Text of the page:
Chapter References

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2. Commission on Classification and Terminology of the International League against Epilepsy: Proposal for revised clinical and electroencephalographic classification of epileptic seizures. Epilepsia 22:489, 1981.

3. Orringer LE, Eustace JC, Wunsch CD, Gardner LB: Natural history of lactic acidosis after grand mal seizures; A model for the study of an anion gap acidosis not associated with hyperkalemia. N Engl J Med 297:796, 1977.

4. Rao ML, Stefan H, Bauer BJ: Epileptic but not psychogenic seizures are accompanied by simultaneous elevation of serum pituitary hormones and cortisol levels. Neuroendocrinology 49:33, 1989.

5. American College of Emergency Physicians, American Academy of Neurology, American Association of Neurologic Surgeons, and American Society of Neurology. Practice parameter: Neuroimaging in the emergency patient presenting with seizure (summary statement). Ann Emerg Med 28:114, 1996.

6. American College of Emergency Physicians: Clinical policy for the initial approach to patients presenting with a chief complaint of seizure who are not in status epilepticus. Ann Emerg Med 29(5):706, 1997.

7. Privitera MC, Strawsburg RH: Electroencephalograph^ monitoring in the emergency department. Emerg Med Clin North Am 12:1089, 1994.

8. Berg AT, Shinnar S: The risk of seizure recurrence following a first unprovoked seizure: A quantitative review. Neurology 41:965, 1991.

9. First Seizure Trial Group: A randomized clinical trial on the efficacy of antiepileptic drugs in reducing the risk of relapse after a first unprovoked tonic-clonic seizure. Neurology 43:478, 1993.

10. Holtzman DM, Kaku DA, So YT: New-onset seizures associated with human immunodeficiency virus infection: Causation and clinical features in 100 cases. Am J Med 87:173, 1989.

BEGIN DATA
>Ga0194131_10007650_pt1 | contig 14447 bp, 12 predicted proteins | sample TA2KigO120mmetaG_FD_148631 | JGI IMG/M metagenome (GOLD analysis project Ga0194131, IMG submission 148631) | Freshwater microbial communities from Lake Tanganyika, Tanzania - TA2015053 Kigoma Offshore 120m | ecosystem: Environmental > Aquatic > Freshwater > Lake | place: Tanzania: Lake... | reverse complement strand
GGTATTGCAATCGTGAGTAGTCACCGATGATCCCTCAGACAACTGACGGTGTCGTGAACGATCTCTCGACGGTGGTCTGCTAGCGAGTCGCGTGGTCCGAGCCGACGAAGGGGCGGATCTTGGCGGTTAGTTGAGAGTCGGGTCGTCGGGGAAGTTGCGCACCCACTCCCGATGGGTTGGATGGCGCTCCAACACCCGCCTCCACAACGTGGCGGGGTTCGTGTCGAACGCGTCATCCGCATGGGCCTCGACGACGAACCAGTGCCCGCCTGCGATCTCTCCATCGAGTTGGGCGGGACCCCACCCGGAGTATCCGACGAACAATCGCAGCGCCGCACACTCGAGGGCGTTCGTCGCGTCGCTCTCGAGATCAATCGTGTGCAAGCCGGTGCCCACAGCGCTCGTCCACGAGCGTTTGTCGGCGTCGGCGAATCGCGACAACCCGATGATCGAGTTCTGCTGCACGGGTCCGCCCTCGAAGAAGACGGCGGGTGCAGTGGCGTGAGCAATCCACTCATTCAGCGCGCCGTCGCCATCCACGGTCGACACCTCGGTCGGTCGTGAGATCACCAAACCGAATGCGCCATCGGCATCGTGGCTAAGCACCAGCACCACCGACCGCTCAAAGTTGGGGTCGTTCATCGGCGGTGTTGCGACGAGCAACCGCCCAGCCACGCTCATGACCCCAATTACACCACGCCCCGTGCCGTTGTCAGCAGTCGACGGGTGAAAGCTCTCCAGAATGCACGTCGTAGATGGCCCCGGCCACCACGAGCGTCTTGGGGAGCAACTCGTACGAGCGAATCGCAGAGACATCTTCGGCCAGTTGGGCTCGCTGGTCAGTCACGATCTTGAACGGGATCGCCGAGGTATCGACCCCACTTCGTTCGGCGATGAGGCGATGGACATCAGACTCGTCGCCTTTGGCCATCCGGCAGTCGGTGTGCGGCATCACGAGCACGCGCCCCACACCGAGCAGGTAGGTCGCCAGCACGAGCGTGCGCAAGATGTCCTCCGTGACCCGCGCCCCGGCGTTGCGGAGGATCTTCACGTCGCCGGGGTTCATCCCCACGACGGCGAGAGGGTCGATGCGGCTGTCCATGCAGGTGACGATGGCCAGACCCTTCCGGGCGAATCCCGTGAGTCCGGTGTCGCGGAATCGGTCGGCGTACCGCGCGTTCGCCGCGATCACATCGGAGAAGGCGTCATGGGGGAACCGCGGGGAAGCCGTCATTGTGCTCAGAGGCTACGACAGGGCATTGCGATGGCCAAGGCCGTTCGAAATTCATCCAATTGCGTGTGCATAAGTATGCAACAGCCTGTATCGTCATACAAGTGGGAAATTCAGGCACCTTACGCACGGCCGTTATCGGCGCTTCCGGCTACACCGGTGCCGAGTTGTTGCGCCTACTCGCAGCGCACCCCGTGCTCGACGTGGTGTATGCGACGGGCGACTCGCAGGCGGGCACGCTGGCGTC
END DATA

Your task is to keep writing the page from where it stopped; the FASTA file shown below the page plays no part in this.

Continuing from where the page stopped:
11. Pesola GR, Westfal RE: New-onset generalized seizures in patients with AIDS presenting to an emergency department. Acad Emerg Med 5(9): 905, 1998.

12. The Eclampsia Trial Collaborative Group: Which anticonvulsant for women with eclampsia? Evidence from the Collaborative Eclampsia Trial. Lancet 345:1455, 1995.

13. Witlin AG, Sibai BM: Magnesium sulfate therapy in preeclampsia and eclampsia. Obstet Gynecol 92(5):883, 1998.

14. Lowenstein DH, Alldredge BK: Status epilepticus. N Engl J Med 338(14):970, 1998.

15. Rathlev NK, D'Onofrio G, Fish SS, et al: The lack of efficacy of phenytoin in the prevention of alcohol-related seizures. Ann Emerg Med 23:513, 1994.

16. Hauser WA: Status epilepticus: Epidemiologic considerations. Neurology 40(suppl 2):9, 1990.

17. Meldrum BS, Brierley JB: Prolonged epileptic seizures in primates, ischemic cell change and its relation to ictal physiological events. Arch Neurol 28:10, 1973.

18. Bleck TP: Convulsive disorders: Status epilepticus. Clin Neuropharmacol 14(3):191, 1991.

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20. Leppik IE, Derivan AT, Homan RW, et al: Double-blind study of lorazepam and diazepam in status epilepticus. JAMA 249:1452, 1983.

21. Treiman DM, Meyers PD, Walton NY, et al: A comparison of Four treatments for generalized convulsive status epilepticus. N Engl J Med 339:792, 1998.

22. Kumar A, Bleck TP: Intravenous midazolam for the treatment of refractory status epilepticus. Crit Care Med 20(4):483, 1992.

23. Parent JM, Lowenstein DH: Treatment of refractory generalized status epilepticus with continuous infusion of midazolam. Neurology 44:1837, 1994.

24. Stecker MM, Kramer TH, Raps EC, et al: Treatment of refractory status epilepticus with propofol: clinical and pharmacokinetic findings. Epilepsia 39(1):18, 1998.

25. Dichter MA, Brodie MJ: New antiepileptic drugs. N Engl J Med 334:1583, 1996.

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